Imagine you are a farmer in ancient Babylon.
The gods, who were at war, have lain down their swords for a short time, ending the famine that took nearly everything from you — including your youngest daughter — and harvest has finally come.
Day and night you break your back stripping grain from stock until all is rendered. Next, you spend weeks piling what is fair to keep and what is owed, until finally, the King’s men arrive.
They take more than what is owed, for the King, image of the gods, has decreed a new famine for the gods are angry.
What more could you expect if the gods brought this world to life by the violence of Marduk, who slew the great sea, Tiamat the dragonness. And he who wrought the sea in half to make land and sky also murdered the god who’s blood with the dirt became man. And man, who exists only to feed the gods until they return once again to the dirt.
You can hear the hammers working as another statue of the king is erected just yards from your home.
An image of the god-king to remind you who possesses the image of the gods.
And so you begin work again to the little hope that you will ever amount to more than one who feeds the gods with grain and, sometimes, if the gods be gluttonous, the starving children who wail into the night.
There’s a story behind everything.
In the ancient world the image of God was a way of talking about the king. The King, and the King alone, possessed the image of the gods.
This is why you listened to his decrees.
This is why your sons joined and died in his armies.
This is why you worship him.
This is why you bring him your food.
Not only was the world built from violence, humanity was fashioned into existence for the sole purpose of slave labor.
When the Hebrew Bible talks about the image of God (we’ll touch on this soon) it uses the word TSELEM.
A TSELEM, in the biblical scope, is an idol, or an image. Most often a statue, they were spread all over the realm of the kingdom to remind all residence who ruled this land.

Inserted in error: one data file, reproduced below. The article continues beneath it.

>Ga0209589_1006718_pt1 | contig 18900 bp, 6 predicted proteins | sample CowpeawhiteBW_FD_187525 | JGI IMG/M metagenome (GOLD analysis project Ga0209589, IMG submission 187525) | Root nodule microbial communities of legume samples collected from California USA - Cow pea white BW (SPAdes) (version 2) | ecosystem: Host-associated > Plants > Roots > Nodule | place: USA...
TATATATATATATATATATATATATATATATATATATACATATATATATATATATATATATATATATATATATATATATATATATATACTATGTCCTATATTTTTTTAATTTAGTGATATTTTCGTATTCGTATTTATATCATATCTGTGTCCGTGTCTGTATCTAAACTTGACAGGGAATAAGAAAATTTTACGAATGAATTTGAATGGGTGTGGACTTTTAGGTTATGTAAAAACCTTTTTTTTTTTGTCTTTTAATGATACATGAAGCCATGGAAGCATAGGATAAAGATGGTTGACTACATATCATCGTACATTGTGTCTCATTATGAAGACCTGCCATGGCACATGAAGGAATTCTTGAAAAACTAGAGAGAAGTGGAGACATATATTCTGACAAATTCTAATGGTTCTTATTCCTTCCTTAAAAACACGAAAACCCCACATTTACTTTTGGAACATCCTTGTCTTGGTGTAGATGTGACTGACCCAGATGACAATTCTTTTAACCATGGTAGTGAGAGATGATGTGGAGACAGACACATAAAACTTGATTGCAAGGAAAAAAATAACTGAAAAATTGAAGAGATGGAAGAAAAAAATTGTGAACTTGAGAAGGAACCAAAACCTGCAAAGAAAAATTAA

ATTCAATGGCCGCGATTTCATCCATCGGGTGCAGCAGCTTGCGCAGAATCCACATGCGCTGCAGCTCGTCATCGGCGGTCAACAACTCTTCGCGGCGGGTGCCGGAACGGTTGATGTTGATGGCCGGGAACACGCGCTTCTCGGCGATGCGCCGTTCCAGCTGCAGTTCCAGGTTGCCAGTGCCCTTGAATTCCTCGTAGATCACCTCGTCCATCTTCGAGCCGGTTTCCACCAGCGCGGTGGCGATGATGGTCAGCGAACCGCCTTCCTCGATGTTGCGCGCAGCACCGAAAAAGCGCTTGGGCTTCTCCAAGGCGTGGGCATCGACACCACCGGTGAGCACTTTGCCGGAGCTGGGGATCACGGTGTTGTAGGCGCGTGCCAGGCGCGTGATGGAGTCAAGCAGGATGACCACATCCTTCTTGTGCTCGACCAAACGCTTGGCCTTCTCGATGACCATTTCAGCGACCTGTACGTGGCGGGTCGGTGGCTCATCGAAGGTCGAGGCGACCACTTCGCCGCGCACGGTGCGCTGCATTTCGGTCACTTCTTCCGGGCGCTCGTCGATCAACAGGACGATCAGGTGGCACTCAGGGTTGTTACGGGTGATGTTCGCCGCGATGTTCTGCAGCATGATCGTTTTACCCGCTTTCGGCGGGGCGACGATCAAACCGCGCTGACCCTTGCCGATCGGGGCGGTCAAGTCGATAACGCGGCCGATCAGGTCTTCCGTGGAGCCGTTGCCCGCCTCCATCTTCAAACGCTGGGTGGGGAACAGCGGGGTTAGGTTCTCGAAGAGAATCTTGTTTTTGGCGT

That’s the story behind most of the ancient world. Well, except for one: Israel.
You see, Israel not only didn’t see their king as the only possessor of God’s image, they were never supposed to make images of God.
This is because anything rendered to represent God will ultimately be less than God, or otherwise incapable of representing God in the way in which God wants to be represented.
Another important reason, as the The Bible Project guys put so well, “People aren’t to make images of God because God has already made images of himself.”
(Check out their insightful video on the Image of God here)
The opening pages of the Hebrew Bible were revolutionary in the way they talked about the image of God.
Let there be…
It was good
There was evening and there was morning
And in the midst of this song, the author moves to a bridge, the great climax:
God created humanity in God’s own image, in the divine image God created them, male and female God created them. (Genesis 1:27, CEB)
Humanity. All of humanity.
Every. Male. And. Female.
Men and women, the images of God, the peasant Kings and Queens of the dirt beneath our feet.
Can you see how revolutionary this would have been? It’s revolutionary today. Try and step into this story for a moment.
Imagine the whip cracking against your back, demanding you make bricks faster, and all you can think is surely it wasn’t meant to be this way.
Imagine you’re in the depths of exile in a pagan nation who sing songs of your God’s defeat, you might think: surely it wasn’t meant to be this way.
Imagine you’re part of the greatest empire of the world, where freedom rings in the heavens, but everything that you, and your family, are is deemed as lesser, as if you lack the image of God. You would think: it’s not supposed to be like this.
Imagine you’re the one with the boot on someone’s neck. Deep down, even underneath all of your privilege and power, you surely must be thinking: this isn’t okay.
The image of God endowed to kings meant all serve the king.
The image of God endowed to all people means all serve each other.
This acts directly against the narrative that says only the elite possess the image of God. This sparks revolution against the story behind everything that says violence and slave labor are the backbone to life.
That isn’t the song the Gardener is whistling as he works.
This God has a different vision for the world: community built on creativity and mutual service and love.
The first thing these new creatures are commissioned to do is this: fill the earth, rule and subdue it.
We are Kings and Queens of the dirt beneath our feet. We are Kings and Queens with shovels, commissioned to reflect the Gardener to the world.
Fashioned in the Image if God, we are to reflect this God who gardens.
And according to this ancient story behind everything: we’ve got work to do.
Until next time, everybody, keep living questionably!
NEXT TIME: we explore the theology behind a nasty, socially unaccounted word (pardon my language): WORK